Single Issue Voting

Author: Dr. Jeffrey Mirus

Single Issue Voting by Jeffrey Mirus

Most people find it very hard to look terrible evil in the face and confront it directly. There are many reasons for this, among which are cultural conditioning, concern about what it might mean to one's own lifestyle, and fear of sticking out like the proverbial sore thumb.

Abortion is just such a mind-boggling evil. Homosexual advocacy is another. Rampant divorce is a third. The list goes on. In each case, we have an evil which is endemic in our society, which the predominant culture tells us is not evil but good, which is tied in some way to the peculiar moral weaknesses of our time (which most of us share in some degree), and which therefore requires a radical commitment and transformation of the personality to confront and reject.

When you have this sort of situation, most people are psychologically unable (that is, subsconsciously unwilling) to come to grips with it. As a result, they grasp at any plausible platitude which helps them to feel good about not coming to grips with it. In some cases, to be sure, this is consciously understood and calculated, but most of us are a strange mixture of motivations, we tend to be very badly formed, we don't want to believe that all our friends, our families, and indeed ourselves are frequently involved in horrendous evils, and so we latch onto high-sounding phrases in order to avoid taking a stand.

One of the results of this, in my opinion, is the condemnation of one-issue voting. At the bottom of this condemnation, in most cases, is the simple fact that if people took the "one issue" seriously, it would turn their whole world upside down.

After all, at heart most people are single issue voters, or very nearly so. We all have something we want "fixed" by politics. For most people, it's the economy. For many, its the preservation of a particular status or lifestyle. For still others, its a favorite social vision. For a few, it is a true moral issue. And note that for the most part, people are true to type. If someone expresses your view of your "key issue", you aren't really likely to have many significant disagreements with him on other issues. Rather, the issues on which you disagree are likely to be (in your view) relatively minor. Prolifers don't really care if they give something up on immigration policy, for example, to get a pro-life president. That is a significant, but at least temporarily minor point. And pro-homosexual voters can live without highway appropriations if it is necessary to advance their agenda. But an anti-abortion candidate is not going to turn around and favor assisted suicide or pornography. Nor is a pro-homosexual candidate likely to insist on strong parental notification laws or a buildup in defense spending.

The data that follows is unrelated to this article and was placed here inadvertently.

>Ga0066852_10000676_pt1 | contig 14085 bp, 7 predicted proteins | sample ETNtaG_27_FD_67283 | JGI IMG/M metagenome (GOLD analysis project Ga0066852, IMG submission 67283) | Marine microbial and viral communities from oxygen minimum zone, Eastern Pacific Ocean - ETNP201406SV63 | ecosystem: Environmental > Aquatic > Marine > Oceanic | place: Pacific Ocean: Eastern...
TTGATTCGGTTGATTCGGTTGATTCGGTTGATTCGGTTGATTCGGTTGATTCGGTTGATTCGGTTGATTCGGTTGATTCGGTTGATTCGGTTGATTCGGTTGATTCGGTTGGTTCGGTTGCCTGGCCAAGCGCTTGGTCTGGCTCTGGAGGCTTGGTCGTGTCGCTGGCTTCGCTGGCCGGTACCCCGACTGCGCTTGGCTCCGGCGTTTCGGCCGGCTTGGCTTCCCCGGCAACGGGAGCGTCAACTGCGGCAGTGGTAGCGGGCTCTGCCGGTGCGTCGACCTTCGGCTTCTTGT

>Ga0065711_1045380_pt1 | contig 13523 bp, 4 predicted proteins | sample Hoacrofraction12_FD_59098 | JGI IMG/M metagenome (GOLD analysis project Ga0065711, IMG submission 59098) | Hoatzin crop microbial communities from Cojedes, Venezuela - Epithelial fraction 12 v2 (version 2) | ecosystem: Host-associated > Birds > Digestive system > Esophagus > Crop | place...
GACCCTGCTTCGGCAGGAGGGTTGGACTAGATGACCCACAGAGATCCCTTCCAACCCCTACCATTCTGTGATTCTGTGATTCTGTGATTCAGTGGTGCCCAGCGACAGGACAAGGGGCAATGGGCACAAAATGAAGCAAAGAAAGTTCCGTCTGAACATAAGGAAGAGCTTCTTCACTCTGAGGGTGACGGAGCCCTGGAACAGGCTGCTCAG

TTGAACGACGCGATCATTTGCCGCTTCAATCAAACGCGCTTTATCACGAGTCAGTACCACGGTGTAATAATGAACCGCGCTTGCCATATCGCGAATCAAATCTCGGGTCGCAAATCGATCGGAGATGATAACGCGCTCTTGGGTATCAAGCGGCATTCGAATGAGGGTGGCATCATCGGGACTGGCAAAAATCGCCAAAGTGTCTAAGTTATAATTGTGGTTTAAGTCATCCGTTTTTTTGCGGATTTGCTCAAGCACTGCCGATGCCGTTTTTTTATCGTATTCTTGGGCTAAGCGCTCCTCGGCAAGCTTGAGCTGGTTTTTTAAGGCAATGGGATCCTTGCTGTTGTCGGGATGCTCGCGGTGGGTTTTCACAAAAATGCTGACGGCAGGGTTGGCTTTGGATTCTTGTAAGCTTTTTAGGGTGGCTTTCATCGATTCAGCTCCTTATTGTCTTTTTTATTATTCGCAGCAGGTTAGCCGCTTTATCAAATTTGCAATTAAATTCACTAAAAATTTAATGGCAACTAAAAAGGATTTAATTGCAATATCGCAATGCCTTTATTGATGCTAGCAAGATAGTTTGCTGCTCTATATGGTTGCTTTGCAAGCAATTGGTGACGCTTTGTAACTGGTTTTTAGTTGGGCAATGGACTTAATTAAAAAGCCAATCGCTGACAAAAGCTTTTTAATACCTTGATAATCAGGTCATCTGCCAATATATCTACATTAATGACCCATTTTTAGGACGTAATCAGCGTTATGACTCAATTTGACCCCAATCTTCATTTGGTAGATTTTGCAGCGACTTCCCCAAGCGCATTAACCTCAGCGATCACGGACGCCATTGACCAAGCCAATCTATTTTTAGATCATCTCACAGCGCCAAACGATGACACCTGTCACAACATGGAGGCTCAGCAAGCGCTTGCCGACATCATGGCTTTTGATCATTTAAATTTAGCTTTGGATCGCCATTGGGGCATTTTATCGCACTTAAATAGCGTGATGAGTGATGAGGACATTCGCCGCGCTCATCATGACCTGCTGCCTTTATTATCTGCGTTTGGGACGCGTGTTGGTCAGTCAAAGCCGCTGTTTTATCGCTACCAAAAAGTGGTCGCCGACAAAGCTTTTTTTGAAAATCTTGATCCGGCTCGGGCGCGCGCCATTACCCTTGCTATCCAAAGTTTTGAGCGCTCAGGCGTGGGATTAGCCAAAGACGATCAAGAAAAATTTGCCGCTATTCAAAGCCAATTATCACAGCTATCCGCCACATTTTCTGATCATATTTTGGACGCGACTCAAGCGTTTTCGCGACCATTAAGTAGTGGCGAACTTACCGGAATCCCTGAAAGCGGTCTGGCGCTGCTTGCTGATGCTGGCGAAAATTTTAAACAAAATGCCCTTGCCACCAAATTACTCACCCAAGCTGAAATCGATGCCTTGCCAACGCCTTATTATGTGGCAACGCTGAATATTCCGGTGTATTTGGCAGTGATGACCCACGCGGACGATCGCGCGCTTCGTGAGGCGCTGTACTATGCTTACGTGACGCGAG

This works in the middle as well as at the poles, too. Frankly, a candidate who favors the dominant cultural position on key issues is not going to rock the boat much elsewhere. We can be sure he'll not upset our dream-world with any harsh realities. That may be the key issue for more people than we like to admit.

So it usually isn't (honestly speaking) a question of multi-issue versus single-issue. Usually, it's a question of what you believe is important, what you believe is right. And in this context, the pro-life voter is a tremendous sign of contradiction. Again, people can't accept the rightness of that single issue without admitting they've been living a lie for a long time.

One can make the arguments, of course. One can argue that abortion is a unique issue, or at least bound up with a set of unique issues, that strike at the heart of how we view the human person and the fundamental right to life itself. The Pope, Mother Teresa, and other authorities of considerable moral weight have made it clear that this is pivotal issue. One can also argue, as I have above, that the "single issue" argument really doesn't wash, that it is fundamentally a smokescreen to hide a different agenda, a different set of priorities all across the board -- even if only a subconscious smokescreen to hide a sort of lukewarm complacency which can busy itself with comparing the candidates on a host of minor issues while the entire country burns to the ground.

One should make the arguments, of course. And one should not be swayed, or confused, or cast into doubt by the attacks and arguments of others. But we also need to pray for those with whom we discuss these matters, because ultimately a real inner conversion is required to bring people around, a conversion that makes them realize that their culture is dead, and that they have to step outside it and oppose it if they want to live.

As Chesterton said, only a dead dog floats down stream.

But how many people can, without grace, admit they are dead dogs?

Copyright (c) 1996 EWTN